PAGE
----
When I first came across this term last year, I couldn’t even spell it, let alone tell you what it meant, but in today’s complex world of regulatory change and OTC swap reform it’s kind of important to understand.
So what’s it all about?
If you look it up in the dictionary, you get “the right or privilege of a state to exercise authority in certain circumstances beyond the limits of its territory”.
And that pretty much sums it up.
In the context of financial regulations, it means that if a country thinks that your firm or business should fall in-scope of a particular regulation, even though your firm or business may not be based in that country, then the regulatory scope to comply will be extended to include you.
The basis behind extraterritoriality is straightforward – if it wasn’t applied, the entire global financial services sector would simply relocate to a jurisdiction that didn’t bother with regulations.
Think Cayman Islands, but on a bigger scale!
Perhaps an easier way to understand this, is by way of example. Consider JP Morgan, based in New York. JP Morgan also has a branch in London and without extraterritoriality, JP Morgan could avoid the application of US regulations, such as Dodd Frank, by simply executing all of its business out of its London branch.
Simple. But also too obvious. Hence extraterritoriality.
Extraterritoriality closes this gap and extends the obligation to comply with US regulations, such as Dodd Frank, to all of JP Morgan’s non-US, overseas branches. And there’s probably quite a lot of them.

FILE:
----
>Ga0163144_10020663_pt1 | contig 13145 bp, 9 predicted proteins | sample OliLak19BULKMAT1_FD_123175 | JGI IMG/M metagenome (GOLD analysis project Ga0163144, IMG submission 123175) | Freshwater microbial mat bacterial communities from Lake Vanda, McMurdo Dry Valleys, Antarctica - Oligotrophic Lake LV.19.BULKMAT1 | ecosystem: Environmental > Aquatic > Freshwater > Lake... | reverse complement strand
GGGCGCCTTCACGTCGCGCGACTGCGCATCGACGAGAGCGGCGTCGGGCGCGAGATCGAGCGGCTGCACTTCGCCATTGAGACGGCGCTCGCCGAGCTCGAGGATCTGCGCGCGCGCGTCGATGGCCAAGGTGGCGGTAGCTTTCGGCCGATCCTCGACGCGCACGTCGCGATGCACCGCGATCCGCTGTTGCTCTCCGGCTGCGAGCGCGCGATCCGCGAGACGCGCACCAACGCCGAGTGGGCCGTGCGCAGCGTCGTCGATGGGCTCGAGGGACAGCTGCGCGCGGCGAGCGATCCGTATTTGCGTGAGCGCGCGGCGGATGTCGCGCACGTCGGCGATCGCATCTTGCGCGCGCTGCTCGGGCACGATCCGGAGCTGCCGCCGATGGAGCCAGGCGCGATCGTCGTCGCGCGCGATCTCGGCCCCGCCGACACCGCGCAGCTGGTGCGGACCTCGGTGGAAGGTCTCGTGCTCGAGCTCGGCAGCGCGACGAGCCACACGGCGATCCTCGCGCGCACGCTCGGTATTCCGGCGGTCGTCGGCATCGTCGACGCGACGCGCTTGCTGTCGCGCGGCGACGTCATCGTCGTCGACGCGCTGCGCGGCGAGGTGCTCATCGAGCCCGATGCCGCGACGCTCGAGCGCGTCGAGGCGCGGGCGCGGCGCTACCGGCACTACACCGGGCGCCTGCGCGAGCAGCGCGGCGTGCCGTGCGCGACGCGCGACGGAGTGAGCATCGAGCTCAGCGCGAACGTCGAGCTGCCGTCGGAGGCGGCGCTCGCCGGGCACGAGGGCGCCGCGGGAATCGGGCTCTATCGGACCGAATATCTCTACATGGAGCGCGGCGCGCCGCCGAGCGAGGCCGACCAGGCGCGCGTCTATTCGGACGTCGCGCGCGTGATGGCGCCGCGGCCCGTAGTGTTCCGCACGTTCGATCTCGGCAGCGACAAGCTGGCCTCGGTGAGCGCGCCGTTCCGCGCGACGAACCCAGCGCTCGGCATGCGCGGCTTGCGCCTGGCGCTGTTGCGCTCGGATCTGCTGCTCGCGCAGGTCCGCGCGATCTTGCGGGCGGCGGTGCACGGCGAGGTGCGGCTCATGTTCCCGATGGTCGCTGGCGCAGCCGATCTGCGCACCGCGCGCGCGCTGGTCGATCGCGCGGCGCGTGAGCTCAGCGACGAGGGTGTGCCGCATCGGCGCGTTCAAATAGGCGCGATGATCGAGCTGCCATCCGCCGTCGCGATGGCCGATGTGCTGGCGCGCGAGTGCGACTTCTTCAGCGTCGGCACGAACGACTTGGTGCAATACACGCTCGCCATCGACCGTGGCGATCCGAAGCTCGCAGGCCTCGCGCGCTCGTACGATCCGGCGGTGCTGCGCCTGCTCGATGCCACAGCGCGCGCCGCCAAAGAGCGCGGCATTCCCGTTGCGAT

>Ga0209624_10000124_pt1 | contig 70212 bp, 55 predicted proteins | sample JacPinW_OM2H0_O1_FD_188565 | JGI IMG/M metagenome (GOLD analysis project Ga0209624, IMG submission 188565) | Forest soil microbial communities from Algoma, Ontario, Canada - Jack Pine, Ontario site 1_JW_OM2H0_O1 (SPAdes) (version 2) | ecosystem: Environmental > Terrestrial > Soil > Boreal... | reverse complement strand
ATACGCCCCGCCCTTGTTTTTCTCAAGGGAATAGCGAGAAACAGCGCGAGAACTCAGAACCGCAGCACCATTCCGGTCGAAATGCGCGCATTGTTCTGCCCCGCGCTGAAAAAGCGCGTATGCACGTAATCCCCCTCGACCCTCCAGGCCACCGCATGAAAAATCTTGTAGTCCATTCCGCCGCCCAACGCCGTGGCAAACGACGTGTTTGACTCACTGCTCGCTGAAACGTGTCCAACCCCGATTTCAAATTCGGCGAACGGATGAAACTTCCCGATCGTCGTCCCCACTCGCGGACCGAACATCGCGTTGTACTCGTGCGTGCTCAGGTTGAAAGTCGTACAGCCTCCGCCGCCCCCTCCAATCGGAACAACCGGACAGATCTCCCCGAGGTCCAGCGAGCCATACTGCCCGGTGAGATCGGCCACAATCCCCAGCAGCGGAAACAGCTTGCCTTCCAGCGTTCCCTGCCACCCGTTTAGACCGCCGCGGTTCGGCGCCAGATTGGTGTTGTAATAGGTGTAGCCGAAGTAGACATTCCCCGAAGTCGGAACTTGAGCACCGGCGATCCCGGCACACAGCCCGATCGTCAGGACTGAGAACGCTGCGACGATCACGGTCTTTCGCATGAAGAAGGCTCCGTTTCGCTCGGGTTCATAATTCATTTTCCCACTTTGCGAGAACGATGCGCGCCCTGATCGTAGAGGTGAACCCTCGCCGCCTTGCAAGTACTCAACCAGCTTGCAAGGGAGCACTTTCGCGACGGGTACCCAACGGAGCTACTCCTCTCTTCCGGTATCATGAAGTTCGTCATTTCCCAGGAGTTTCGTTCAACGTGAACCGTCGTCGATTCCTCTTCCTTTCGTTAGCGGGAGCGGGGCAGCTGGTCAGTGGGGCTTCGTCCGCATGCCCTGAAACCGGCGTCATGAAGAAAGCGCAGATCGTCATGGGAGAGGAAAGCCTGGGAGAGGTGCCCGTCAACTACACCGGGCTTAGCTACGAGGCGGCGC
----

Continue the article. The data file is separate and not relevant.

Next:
Now, you’re possibly thinking that doesn’t this mean that an awful lot of folks are going to ‘have to do things twice’? It’s a good question because European regulators are certainly going to paint JP Morgan’s London branch as being in-scope of European regulations, such as EMIR, and so doesn’t that mean that JP Morgan’s London branch will have to comply with both Dodd Frank and EMIR when looking at OTC swap reform?
In theory, the answer is yes but in practice, thankfully, the answer is no. This is all down to – deep breath! – “substituted compliance”, which is largely the other piece in the puzzle that helps explain exactly how the ‘global’ part of all this OTC swap reform is eventually going to play out.
So what is ‘substituted compliance’?
In summary, where one country’s “regulatory regime and level of supervision and enforcement” is deemed to be equivalent to that of another country, the two countries may allow substituted compliance of their respective regulations.
In plainer English(!), continuing with the example above, this would mean that should Dodd Frank be deemed equivalent by ESMA and should EMIR be deemed equivalent by both the CFTC and SEC, then JP Morgan’s London branch, from a US perspective, would be allowed to comply with EMIR instead of Dodd Frank and hence only one piece of regulation overall.
I said should because this process is far from guaranteed as both regulatory authorities need to agree on equivalence and the early global probing that we are currently seeing into each other’s regulations is suggesting that not all regulations are equal!
It took me a while to get my head around this one, but you can now see just how complex the cross-border application of OTC swap reform has become.
Swap futures anyone?!